The Canadian women's underwater hockey team posing in their gear below the surfaceThe Canadian women's underwater hockey team recently competed at the World Championships in Australia. (supplied photo)

You’re involved in underwater hockey at a national level. What's the story behind how you got introduced to and pursued this unique sport?

I started playing underwater hockey in Colombia back in 2014 when a friend introduced me to the sport, but first I had to get much better at swimming. Once I got the hang of it, it was a lot of fun. I started to improve and wanted to play more and more.

It was hard when I came to Canada and couldn’t play for a couple of years due to the pandemic and the long distances. Eventually, I found a club in Hamilton – a friendly, tight-knit group of underwater hockey players who allowed me to join. I've been playing ever since.

How did you manage to successfully balance school and sport? Any advice for people who are trying to pursue their passions outside academia?

Routine is essential. It gets easier when you are used to it, and your body remembers what to do and when to do it. During my PhD studies, I made a conscious effort to prioritize non-academic activities that are important to me as well. For example, I know that I start to feel down and less focused if I don’t take the time to practice sports with my friends, so I incorporated underwater hockey as part of my routine.

However, at the end of the program balancing studies with other life aspects can get really complicated. Since you probably won't be able to do everything, it is necessary to choose what you value the most. Luckily for me, I have amazing friends and family that kept me accountable and reminded me to take one day at the time to enjoy the process.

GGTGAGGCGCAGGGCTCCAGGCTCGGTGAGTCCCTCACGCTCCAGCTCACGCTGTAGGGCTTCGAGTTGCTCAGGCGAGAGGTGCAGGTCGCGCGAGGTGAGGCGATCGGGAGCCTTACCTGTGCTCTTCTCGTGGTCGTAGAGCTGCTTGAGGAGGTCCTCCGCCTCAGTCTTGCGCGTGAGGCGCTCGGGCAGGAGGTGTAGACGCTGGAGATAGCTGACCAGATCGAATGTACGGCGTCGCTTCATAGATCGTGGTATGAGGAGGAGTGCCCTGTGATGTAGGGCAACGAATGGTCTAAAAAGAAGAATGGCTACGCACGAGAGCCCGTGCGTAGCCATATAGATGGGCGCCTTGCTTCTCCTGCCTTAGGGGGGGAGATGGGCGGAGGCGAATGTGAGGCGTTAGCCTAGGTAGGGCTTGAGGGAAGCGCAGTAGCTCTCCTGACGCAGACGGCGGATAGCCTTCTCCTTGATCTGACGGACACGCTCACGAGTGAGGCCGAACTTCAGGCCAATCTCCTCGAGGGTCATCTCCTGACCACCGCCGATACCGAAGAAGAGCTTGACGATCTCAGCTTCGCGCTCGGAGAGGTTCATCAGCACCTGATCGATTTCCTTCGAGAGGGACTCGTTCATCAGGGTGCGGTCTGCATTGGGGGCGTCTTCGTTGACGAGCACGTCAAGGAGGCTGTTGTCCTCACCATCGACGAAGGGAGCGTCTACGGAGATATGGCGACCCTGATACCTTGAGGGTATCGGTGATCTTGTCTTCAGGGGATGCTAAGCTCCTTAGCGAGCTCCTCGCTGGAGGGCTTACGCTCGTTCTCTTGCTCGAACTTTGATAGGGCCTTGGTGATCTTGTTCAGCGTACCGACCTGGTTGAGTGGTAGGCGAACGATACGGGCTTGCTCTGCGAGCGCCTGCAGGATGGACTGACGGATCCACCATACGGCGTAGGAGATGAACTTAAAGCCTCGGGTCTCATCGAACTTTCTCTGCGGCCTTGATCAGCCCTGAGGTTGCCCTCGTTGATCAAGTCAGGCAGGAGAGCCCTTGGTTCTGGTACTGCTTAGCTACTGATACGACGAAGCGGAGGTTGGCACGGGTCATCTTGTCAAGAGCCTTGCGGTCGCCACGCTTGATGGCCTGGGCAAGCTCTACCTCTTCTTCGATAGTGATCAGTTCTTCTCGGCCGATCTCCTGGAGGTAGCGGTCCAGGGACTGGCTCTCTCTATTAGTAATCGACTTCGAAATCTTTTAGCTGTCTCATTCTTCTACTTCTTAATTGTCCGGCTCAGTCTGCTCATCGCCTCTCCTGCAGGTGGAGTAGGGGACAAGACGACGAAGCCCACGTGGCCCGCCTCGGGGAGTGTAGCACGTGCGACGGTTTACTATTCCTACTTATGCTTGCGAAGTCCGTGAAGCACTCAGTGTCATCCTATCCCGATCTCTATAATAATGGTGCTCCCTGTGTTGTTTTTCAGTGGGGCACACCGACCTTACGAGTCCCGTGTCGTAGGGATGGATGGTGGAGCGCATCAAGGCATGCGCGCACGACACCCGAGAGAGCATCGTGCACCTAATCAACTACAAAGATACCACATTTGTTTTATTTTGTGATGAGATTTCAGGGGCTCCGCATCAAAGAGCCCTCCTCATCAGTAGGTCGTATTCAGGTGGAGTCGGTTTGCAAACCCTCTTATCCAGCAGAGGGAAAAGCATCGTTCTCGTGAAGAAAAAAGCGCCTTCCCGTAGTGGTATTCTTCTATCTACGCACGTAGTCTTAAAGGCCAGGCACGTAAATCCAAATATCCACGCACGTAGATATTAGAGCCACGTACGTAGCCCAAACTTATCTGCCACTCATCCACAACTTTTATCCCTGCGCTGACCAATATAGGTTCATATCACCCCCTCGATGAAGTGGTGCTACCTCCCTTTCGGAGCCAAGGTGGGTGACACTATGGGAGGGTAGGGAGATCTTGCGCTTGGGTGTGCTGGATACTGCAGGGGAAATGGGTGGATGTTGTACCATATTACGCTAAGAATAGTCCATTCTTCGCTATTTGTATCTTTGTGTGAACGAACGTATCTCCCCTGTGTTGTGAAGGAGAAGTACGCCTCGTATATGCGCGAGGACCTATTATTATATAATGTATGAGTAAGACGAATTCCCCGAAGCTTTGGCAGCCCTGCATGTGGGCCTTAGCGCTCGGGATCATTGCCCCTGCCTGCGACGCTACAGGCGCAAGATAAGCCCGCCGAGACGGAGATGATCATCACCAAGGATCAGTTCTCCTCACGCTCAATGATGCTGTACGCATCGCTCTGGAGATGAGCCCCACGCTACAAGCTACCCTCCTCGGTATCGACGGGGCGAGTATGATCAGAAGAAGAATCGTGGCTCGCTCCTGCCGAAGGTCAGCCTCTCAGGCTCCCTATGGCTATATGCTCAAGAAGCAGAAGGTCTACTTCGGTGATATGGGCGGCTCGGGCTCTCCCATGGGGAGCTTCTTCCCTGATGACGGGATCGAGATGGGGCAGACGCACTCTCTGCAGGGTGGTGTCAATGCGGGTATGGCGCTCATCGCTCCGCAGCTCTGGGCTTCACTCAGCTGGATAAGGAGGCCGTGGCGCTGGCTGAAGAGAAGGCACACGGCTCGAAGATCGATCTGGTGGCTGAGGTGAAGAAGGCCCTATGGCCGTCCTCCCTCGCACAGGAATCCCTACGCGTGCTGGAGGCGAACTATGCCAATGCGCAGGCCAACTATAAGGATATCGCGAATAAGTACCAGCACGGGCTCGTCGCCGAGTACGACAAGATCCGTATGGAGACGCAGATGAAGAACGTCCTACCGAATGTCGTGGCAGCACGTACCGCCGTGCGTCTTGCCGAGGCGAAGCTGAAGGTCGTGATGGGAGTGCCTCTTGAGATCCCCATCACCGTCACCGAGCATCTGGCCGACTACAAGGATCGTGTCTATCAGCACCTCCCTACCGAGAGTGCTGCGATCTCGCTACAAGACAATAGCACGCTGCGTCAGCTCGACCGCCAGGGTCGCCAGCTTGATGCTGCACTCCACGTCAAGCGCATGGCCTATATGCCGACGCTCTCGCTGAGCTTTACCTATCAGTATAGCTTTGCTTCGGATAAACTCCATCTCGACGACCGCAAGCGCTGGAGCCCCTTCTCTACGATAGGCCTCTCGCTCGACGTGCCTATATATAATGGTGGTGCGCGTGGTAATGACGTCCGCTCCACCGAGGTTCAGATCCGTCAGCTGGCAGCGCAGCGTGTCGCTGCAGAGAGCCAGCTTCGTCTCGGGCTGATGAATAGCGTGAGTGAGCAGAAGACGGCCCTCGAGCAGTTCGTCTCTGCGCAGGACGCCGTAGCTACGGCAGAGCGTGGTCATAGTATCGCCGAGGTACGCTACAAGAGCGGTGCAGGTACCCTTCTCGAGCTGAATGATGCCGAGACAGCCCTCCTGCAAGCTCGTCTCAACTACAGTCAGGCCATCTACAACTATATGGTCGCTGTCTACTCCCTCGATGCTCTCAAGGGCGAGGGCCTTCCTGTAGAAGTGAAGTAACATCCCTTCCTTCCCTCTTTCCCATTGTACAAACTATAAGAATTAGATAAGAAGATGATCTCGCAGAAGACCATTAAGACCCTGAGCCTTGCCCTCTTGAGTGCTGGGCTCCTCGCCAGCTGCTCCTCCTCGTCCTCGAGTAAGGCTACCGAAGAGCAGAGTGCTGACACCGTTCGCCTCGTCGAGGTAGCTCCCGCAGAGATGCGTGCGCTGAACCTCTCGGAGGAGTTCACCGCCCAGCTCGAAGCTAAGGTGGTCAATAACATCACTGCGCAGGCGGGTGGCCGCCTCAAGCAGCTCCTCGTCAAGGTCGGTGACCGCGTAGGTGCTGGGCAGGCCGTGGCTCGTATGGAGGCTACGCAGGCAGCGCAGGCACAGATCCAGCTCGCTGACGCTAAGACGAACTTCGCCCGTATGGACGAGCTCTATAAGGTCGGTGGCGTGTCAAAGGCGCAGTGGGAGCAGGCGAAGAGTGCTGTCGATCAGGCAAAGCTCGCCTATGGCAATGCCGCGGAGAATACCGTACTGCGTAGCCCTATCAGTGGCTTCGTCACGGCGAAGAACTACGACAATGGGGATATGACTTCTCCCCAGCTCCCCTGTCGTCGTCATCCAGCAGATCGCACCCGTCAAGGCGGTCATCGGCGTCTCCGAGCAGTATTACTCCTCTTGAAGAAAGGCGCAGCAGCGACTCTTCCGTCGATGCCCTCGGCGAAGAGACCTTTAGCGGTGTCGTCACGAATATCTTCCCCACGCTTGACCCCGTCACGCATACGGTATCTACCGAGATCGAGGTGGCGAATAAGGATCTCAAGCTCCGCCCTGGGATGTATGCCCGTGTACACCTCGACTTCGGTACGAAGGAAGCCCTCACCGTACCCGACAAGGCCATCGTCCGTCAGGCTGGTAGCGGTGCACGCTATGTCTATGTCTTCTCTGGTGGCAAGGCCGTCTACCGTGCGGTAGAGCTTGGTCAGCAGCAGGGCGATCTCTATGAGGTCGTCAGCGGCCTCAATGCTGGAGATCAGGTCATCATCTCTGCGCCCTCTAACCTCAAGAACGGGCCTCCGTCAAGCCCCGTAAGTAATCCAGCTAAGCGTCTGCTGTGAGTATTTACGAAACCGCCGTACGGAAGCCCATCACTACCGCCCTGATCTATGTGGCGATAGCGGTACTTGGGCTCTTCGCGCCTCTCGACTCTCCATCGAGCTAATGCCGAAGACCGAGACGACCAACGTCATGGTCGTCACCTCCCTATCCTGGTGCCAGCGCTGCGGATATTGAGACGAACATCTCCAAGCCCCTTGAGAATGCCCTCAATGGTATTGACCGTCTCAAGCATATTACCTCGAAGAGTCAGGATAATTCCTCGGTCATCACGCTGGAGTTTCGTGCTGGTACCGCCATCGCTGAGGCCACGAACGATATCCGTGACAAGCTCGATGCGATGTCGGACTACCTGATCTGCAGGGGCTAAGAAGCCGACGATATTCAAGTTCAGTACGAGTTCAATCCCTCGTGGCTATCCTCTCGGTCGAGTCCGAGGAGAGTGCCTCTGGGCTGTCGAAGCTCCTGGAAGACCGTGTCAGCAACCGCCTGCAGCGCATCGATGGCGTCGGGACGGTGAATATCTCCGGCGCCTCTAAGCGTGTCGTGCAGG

How did mentorship play a role in your experience as a PhD candidate?

I was lucky enough to find a supervisor who I clicked with, as it needs to be a trusting, honest and transparent relationship.

In Art, I was fortunate to find an amazing mentor, who was very hands-on and provided any feedback and support necessary. This support had an extremely positive impact on my experience and research.

As a new PhD graduate, what advice do you have for aspiring students interested in pursuing a similar path in microbiology and immunology?

I have a few pieces of advice!

For starters, I recommend picking a topic that you are curious about and that you can do for a long period of time. Choosing your PhD is a long-term commitment, so it becomes easier and enjoyable if you truly care about your research.

Another tip is to remind yourself that it is key to keep engaging with others. Never let your research isolate you. You are not alone, and you grow as you share your experience. Even though school may feel like your whole life, it's just a part of it, and you must continue living your life outside of school in order to stay healthy and happy.